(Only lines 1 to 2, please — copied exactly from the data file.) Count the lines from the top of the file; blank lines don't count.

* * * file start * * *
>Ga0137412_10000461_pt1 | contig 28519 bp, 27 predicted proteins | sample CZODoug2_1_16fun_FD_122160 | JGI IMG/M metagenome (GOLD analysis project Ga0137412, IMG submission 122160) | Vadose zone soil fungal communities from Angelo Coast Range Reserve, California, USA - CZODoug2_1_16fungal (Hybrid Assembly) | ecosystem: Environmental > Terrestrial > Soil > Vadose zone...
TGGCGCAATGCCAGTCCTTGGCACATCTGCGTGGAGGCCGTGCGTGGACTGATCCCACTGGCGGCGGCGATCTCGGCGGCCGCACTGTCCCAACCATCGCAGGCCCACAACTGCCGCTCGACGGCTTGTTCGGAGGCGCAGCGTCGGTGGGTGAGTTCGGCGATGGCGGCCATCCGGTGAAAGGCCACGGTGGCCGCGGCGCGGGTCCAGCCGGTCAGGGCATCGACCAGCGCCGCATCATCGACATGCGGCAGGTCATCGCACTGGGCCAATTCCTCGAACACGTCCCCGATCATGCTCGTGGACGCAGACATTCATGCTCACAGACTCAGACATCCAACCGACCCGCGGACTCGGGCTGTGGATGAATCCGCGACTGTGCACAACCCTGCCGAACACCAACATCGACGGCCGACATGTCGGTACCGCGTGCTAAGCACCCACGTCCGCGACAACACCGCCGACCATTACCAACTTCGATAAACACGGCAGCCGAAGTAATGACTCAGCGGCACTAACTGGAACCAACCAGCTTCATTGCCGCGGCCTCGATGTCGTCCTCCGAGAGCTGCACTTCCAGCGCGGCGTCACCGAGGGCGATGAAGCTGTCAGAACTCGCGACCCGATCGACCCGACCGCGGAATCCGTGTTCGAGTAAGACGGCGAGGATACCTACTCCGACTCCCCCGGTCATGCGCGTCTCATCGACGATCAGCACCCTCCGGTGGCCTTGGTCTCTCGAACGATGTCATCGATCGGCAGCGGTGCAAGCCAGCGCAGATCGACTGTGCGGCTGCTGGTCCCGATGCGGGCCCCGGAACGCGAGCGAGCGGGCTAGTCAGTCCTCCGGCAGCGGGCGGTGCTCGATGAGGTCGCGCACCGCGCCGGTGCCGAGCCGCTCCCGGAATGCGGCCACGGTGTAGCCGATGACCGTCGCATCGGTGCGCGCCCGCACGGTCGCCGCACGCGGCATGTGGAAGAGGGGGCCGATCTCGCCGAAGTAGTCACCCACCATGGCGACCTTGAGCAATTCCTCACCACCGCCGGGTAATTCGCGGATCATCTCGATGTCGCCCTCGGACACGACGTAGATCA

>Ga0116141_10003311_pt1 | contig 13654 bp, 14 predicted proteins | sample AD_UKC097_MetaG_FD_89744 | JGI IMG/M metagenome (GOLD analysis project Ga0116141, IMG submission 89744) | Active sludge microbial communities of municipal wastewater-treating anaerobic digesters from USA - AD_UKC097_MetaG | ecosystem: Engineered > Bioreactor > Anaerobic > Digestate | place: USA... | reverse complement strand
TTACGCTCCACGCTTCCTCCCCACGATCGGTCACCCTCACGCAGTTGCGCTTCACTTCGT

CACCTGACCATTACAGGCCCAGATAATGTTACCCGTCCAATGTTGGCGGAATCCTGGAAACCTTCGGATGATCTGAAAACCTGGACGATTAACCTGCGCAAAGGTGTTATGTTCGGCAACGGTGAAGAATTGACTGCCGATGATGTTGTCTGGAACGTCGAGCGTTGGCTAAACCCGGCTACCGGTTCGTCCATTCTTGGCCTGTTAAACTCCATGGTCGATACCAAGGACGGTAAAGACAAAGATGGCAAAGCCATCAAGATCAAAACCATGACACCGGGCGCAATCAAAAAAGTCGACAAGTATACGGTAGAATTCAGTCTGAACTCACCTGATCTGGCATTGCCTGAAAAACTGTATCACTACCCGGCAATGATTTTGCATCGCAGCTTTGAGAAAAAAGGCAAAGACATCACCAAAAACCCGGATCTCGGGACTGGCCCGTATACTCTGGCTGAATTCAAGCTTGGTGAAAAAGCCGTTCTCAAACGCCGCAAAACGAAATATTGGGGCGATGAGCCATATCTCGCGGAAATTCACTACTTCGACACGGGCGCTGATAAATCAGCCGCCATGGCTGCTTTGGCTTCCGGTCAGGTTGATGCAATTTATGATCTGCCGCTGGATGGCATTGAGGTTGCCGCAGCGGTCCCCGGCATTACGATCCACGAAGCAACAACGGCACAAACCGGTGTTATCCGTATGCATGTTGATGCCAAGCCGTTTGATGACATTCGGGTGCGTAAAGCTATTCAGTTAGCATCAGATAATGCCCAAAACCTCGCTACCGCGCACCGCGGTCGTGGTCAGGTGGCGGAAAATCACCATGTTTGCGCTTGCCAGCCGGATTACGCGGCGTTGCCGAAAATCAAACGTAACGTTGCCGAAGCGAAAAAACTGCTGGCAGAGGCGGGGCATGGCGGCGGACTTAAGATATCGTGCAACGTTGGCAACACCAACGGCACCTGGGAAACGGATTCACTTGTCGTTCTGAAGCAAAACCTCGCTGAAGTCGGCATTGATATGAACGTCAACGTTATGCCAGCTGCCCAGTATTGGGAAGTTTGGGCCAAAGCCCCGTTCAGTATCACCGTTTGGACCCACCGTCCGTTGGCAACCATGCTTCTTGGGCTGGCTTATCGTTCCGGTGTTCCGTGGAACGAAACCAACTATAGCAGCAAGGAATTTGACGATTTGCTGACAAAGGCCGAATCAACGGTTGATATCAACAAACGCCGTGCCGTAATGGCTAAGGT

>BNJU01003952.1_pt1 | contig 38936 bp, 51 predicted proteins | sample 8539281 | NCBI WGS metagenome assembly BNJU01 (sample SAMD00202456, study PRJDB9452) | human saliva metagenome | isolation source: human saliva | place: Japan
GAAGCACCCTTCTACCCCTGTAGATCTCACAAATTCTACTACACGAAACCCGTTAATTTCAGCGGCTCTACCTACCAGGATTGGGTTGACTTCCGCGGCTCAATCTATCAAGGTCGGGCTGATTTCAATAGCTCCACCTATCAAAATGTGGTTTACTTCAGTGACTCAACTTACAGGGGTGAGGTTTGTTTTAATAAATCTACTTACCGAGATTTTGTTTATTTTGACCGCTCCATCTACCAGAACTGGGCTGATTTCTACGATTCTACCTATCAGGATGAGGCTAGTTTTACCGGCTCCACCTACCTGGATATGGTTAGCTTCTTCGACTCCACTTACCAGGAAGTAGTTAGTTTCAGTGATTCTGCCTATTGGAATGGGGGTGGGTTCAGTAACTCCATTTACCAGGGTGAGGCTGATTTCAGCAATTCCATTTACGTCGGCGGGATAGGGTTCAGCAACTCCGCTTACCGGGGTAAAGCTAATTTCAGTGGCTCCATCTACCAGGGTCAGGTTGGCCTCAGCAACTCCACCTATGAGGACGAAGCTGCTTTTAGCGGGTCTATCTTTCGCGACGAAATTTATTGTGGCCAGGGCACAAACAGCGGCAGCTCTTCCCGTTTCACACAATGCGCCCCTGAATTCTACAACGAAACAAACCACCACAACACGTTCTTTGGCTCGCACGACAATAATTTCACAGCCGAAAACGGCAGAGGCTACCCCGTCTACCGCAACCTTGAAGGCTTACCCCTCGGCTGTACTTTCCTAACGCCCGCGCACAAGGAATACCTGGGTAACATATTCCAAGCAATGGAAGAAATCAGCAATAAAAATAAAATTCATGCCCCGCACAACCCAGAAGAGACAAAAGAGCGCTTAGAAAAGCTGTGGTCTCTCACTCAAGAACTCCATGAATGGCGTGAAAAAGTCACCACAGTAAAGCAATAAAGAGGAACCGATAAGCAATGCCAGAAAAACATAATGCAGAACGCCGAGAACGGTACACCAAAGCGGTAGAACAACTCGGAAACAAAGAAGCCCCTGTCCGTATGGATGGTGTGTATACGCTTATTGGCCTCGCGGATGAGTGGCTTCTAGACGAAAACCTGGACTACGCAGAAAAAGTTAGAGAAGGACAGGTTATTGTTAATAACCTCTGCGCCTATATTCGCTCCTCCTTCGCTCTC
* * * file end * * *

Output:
>Ga0137412_10000461_pt1 | contig 28519 bp, 27 predicted proteins | sample CZODoug2_1_16fun_FD_122160 | JGI IMG/M metagenome (GOLD analysis project Ga0137412, IMG submission 122160) | Vadose zone soil fungal communities from Angelo Coast Range Reserve, California, USA - CZODoug2_1_16fungal (Hybrid Assembly) | ecosystem: Environmental > Terrestrial > Soil > Vadose zone...
TGGCGCAATGCCAGTCCTTGGCACATCTGCGTGGAGGCCGTGCGTGGACTGATCCCACTGGCGGCGGCGATCTCGGCGGCCGCACTGTCCCAACCATCGCAGGCCCACAACTGCCGCTCGACGGCTTGTTCGGAGGCGCAGCGTCGGTGGGTGAGTTCGGCGATGGCGGCCATCCGGTGAAAGGCCACGGTGGCCGCGGCGCGGGTCCAGCCGGTCAGGGCATCGACCAGCGCCGCATCATCGACATGCGGCAGGTCATCGCACTGGGCCAATTCCTCGAACACGTCCCCGATCATGCTCGTGGACGCAGACATTCATGCTCACAGACTCAGACATCCAACCGACCCGCGGACTCGGGCTGTGGATGAATCCGCGACTGTGCACAACCCTGCCGAACACCAACATCGACGGCCGACATGTCGGTACCGCGTGCTAAGCACCCACGTCCGCGACAACACCGCCGACCATTACCAACTTCGATAAACACGGCAGCCGAAGTAATGACTCAGCGGCACTAACTGGAACCAACCAGCTTCATTGCCGCGGCCTCGATGTCGTCCTCCGAGAGCTGCACTTCCAGCGCGGCGTCACCGAGGGCGATGAAGCTGTCAGAACTCGCGACCCGATCGACCCGACCGCGGAATCCGTGTTCGAGTAAGACGGCGAGGATACCTACTCCGACTCCCCCGGTCATGCGCGTCTCATCGACGATCAGCACCCTCCGGTGGCCTTGGTCTCTCGAACGATGTCATCGATCGGCAGCGGTGCAAGCCAGCGCAGATCGACTGTGCGGCTGCTGGTCCCGATGCGGGCCCCGGAACGCGAGCGAGCGGGCTAGTCAGTCCTCCGGCAGCGGGCGGTGCTCGATGAGGTCGCGCACCGCGCCGGTGCCGAGCCGCTCCCGGAATGCGGCCACGGTGTAGCCGATGACCGTCGCATCGGTGCGCGCCCGCACGGTCGCCGCACGCGGCATGTGGAAGAGGGGGCCGATCTCGCCGAAGTAGTCACCCACCATGGCGACCTTGAGCAATTCCTCACCACCGCCGGGTAATTCGCGGATCATCTCGATGTCGCCCTCGGACACGACGTAGATCA